International Indigenous Librarian’s Forum

Last week, Tania Schafer and I were lucky enough to travel to Sydney and take part in the 10th International Indigenous Librarian’s Forum (IILF) as representatives of SLQ.
It was held at State Library of New South Wales and the theme of the Forum was “Knowledge connections, survival and activism”. They had a wonderful line-up of key note speakers including Bruce Pascoe, Craig Richie and Terri Jenke along with presentations and workshops by First Nations librarians and library representatives from across the world. We also had a beautiful dinner at the National Centre for Indigenous Excellence (NCIE) in Redfern where we had Aboriginal dancers and bush tukka inspired foods.

IILF’s vision statement, written in 1999, states “We, as unified indigenous peoples who work with libraries and information, will ensure the appropriate care, development and management of the indigenous knowledge of generations past, present, and future.” 

The event is always culturally rich and the history of the IILF forum is indicative of the diversity of Indigenous peoples represented. Previous host cities include New Zealand (1999 & 2009), Sweden (2001), United States (2003 & 2013), Canada (2005 & 2015), Australia (2007 & 2017), Norway (2011). A unique keepsake of the conference is the New Zealand Mauri stone. The passing of the stone was looked after by each host city and cultural items would join the journey; like the Sami people added a birch container, American First Nations gifted a beaded handle and Australia added decorated possum skin pelts. It is a beautiful collection.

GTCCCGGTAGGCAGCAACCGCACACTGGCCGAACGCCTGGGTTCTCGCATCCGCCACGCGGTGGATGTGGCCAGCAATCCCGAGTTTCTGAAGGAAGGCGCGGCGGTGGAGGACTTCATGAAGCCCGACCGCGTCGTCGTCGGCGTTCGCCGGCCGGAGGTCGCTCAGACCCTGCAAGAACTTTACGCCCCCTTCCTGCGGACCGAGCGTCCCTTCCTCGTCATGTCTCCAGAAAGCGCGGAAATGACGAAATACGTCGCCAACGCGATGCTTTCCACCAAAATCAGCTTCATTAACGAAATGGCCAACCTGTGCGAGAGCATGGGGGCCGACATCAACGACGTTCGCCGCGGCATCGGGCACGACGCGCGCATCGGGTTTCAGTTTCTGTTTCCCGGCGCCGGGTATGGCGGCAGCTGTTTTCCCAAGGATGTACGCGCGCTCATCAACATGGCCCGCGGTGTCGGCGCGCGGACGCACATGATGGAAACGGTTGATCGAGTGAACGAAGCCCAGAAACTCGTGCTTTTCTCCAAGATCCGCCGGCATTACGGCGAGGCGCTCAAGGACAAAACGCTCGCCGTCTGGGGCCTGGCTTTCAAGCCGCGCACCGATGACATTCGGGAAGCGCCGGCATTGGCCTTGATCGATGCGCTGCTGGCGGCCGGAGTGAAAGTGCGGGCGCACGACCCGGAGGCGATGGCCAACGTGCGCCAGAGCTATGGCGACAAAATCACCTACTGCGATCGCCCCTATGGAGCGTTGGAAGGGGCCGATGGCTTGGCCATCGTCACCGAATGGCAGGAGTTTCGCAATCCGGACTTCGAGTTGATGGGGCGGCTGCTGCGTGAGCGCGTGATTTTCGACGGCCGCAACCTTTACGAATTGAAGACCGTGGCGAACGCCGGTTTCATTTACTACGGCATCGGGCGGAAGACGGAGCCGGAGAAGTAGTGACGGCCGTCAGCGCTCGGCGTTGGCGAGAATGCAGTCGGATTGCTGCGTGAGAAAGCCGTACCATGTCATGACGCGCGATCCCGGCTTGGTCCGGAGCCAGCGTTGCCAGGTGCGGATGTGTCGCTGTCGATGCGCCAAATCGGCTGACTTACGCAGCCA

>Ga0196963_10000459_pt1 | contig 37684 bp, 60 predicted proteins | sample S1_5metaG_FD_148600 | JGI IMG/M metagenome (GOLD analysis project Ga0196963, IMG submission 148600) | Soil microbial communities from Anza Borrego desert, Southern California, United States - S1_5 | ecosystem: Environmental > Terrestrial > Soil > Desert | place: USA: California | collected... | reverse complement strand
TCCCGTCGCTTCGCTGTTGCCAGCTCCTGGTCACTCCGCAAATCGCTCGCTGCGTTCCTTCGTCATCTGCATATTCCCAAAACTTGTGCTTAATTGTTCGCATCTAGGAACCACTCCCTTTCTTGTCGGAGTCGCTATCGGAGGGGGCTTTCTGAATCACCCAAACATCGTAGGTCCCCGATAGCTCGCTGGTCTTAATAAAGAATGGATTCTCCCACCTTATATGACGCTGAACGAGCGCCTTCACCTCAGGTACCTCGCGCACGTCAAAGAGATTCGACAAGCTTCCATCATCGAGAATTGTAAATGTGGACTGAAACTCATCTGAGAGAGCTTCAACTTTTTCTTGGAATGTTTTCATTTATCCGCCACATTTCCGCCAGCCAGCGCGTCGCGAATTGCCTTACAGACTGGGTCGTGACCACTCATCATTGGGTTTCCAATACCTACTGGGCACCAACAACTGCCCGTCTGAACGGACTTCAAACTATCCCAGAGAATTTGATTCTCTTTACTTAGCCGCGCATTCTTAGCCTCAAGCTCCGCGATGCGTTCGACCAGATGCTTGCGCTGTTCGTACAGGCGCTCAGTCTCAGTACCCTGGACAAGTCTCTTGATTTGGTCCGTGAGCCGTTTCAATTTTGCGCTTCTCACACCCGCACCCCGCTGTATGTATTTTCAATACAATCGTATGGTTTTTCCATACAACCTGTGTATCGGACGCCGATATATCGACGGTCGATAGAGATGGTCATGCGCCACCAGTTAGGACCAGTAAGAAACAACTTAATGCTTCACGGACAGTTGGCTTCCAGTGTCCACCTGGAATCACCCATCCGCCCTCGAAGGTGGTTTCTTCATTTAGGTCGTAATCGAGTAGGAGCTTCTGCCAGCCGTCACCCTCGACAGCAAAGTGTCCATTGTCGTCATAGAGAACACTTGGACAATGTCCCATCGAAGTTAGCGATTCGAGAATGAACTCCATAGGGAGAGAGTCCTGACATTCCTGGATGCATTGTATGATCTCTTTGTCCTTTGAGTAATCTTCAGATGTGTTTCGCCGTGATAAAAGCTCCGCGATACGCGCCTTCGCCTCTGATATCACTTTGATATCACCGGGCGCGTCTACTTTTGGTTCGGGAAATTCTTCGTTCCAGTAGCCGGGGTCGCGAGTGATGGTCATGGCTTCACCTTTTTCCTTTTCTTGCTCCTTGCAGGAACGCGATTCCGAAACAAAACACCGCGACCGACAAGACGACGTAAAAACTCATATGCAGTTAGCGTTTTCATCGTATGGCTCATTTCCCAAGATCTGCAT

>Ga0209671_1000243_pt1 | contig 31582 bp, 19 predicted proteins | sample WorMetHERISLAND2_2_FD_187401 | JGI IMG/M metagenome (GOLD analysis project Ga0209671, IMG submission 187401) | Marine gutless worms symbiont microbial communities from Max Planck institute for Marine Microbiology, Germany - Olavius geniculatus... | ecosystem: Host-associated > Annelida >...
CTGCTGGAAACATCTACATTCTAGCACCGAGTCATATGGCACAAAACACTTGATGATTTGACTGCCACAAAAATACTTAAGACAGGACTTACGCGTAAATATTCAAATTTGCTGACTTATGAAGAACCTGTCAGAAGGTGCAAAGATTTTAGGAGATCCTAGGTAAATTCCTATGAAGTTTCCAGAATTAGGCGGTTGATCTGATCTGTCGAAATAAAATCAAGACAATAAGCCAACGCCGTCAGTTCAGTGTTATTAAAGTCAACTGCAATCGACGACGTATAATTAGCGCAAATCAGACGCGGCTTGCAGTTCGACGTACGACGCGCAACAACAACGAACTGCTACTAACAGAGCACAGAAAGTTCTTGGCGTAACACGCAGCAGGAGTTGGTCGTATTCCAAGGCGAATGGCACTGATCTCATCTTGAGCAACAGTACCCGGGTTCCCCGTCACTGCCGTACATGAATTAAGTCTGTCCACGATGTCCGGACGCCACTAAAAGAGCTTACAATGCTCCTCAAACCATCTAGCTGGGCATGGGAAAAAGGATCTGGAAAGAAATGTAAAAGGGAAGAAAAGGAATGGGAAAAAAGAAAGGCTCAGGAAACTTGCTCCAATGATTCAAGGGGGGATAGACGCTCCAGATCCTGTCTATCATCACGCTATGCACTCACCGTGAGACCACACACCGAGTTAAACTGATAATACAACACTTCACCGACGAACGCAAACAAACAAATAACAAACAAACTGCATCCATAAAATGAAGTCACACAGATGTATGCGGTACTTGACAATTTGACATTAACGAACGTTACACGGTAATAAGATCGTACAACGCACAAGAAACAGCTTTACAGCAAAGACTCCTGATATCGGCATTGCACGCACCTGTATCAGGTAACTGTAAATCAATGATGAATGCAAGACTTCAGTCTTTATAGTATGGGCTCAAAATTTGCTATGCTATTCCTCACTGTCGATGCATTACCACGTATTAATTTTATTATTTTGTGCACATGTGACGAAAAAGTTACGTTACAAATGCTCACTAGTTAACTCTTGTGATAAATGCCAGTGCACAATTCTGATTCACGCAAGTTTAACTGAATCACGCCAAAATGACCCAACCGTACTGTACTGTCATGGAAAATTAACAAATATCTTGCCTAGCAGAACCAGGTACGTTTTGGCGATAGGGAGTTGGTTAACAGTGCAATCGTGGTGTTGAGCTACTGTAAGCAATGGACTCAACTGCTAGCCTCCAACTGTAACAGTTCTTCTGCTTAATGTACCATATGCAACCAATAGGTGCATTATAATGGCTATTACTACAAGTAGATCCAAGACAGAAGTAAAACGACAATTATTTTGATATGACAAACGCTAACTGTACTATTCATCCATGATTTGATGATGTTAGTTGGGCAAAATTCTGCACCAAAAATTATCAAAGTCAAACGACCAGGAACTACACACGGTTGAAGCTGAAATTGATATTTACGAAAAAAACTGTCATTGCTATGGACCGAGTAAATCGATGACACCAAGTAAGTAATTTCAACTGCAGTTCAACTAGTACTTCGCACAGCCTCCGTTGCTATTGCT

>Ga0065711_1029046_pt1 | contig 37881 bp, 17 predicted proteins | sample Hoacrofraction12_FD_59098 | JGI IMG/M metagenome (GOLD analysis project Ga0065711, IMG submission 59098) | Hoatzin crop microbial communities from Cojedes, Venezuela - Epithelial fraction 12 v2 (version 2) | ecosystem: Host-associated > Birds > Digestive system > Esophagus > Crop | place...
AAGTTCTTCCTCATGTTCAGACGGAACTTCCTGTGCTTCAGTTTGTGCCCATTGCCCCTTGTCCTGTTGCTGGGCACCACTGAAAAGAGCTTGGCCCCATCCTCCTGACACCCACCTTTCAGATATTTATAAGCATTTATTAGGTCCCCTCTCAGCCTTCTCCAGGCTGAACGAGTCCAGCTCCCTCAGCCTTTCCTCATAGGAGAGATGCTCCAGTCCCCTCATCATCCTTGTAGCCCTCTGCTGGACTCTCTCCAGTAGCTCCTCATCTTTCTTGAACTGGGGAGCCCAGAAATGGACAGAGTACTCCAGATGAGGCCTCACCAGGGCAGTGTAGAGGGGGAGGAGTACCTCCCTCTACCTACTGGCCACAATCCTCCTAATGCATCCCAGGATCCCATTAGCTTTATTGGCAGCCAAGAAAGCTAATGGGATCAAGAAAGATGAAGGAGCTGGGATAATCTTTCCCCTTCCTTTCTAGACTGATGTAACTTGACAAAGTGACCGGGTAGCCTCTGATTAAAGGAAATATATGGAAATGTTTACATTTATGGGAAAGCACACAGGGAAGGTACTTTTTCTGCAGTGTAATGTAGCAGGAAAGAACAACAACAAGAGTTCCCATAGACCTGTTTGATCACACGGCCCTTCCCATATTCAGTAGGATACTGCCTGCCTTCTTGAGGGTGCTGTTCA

I remember when IILF was held at the State Library of Queensland in 2007 and it was really lovely to recognise some familiar faces who have been attending the forum ever since.

It was a great reminder of our cultural responsibility to work in partnership with community to appropriately acknowledge, interpret and preserve our stories and grow our collection so that we have an adequate representation of the diversity of Aboriginal and Torres Strait Islander people reflected in Queensland’s documented history.